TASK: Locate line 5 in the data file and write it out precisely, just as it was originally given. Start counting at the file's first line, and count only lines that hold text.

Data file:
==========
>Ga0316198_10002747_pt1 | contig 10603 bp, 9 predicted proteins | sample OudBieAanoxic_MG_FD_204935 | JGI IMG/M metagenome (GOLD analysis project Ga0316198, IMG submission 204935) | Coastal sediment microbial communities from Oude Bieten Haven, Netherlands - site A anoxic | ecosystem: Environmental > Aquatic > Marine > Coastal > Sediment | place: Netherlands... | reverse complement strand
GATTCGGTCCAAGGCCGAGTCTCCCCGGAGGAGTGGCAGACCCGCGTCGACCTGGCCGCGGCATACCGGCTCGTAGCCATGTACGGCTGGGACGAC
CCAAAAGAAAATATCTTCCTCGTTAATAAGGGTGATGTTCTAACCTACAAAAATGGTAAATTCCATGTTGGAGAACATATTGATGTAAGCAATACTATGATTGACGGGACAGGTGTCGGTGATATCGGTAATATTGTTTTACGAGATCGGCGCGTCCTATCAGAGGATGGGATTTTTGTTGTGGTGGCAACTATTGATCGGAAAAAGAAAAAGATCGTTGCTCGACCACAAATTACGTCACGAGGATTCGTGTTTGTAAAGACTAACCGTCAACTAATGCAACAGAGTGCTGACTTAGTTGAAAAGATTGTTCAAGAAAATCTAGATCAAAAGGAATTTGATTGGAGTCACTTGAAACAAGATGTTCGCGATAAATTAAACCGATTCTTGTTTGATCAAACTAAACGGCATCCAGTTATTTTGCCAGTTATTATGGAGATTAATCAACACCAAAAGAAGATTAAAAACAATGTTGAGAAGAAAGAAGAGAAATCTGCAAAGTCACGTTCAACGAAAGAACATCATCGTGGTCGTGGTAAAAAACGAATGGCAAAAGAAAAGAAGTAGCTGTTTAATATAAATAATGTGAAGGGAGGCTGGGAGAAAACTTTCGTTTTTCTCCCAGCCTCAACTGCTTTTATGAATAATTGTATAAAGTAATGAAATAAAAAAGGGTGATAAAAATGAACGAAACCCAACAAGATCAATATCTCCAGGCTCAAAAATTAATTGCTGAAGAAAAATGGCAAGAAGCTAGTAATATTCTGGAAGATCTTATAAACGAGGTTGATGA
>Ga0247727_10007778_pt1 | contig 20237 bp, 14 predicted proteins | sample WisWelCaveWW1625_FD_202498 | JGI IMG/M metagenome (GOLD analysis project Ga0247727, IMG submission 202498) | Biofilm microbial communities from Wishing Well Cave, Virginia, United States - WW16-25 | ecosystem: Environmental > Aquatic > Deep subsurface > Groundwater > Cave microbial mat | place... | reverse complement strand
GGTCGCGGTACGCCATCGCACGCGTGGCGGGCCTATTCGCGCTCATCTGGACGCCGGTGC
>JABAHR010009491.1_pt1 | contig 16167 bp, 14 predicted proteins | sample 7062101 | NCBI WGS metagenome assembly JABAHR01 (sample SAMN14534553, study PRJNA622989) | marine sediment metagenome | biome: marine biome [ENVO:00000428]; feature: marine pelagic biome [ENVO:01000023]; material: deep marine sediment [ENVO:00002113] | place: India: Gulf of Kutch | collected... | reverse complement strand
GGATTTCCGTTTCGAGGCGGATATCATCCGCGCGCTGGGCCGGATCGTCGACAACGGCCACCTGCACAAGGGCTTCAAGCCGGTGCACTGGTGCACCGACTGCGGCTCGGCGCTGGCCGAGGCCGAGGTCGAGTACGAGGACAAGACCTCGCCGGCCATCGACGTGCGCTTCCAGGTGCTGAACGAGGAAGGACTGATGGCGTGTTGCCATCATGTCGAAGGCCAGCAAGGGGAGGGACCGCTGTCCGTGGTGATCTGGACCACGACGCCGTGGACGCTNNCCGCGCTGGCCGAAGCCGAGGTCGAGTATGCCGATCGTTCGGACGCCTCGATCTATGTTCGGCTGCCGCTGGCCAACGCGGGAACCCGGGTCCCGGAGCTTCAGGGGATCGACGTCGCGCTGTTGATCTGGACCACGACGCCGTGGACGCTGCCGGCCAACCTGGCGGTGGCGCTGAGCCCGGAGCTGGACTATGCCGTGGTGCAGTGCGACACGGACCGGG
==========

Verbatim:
GGTCGCGGTACGCCATCGCACGCGTGGCGGGCCTATTCGCGCTCATCTGGACGCCGGTGC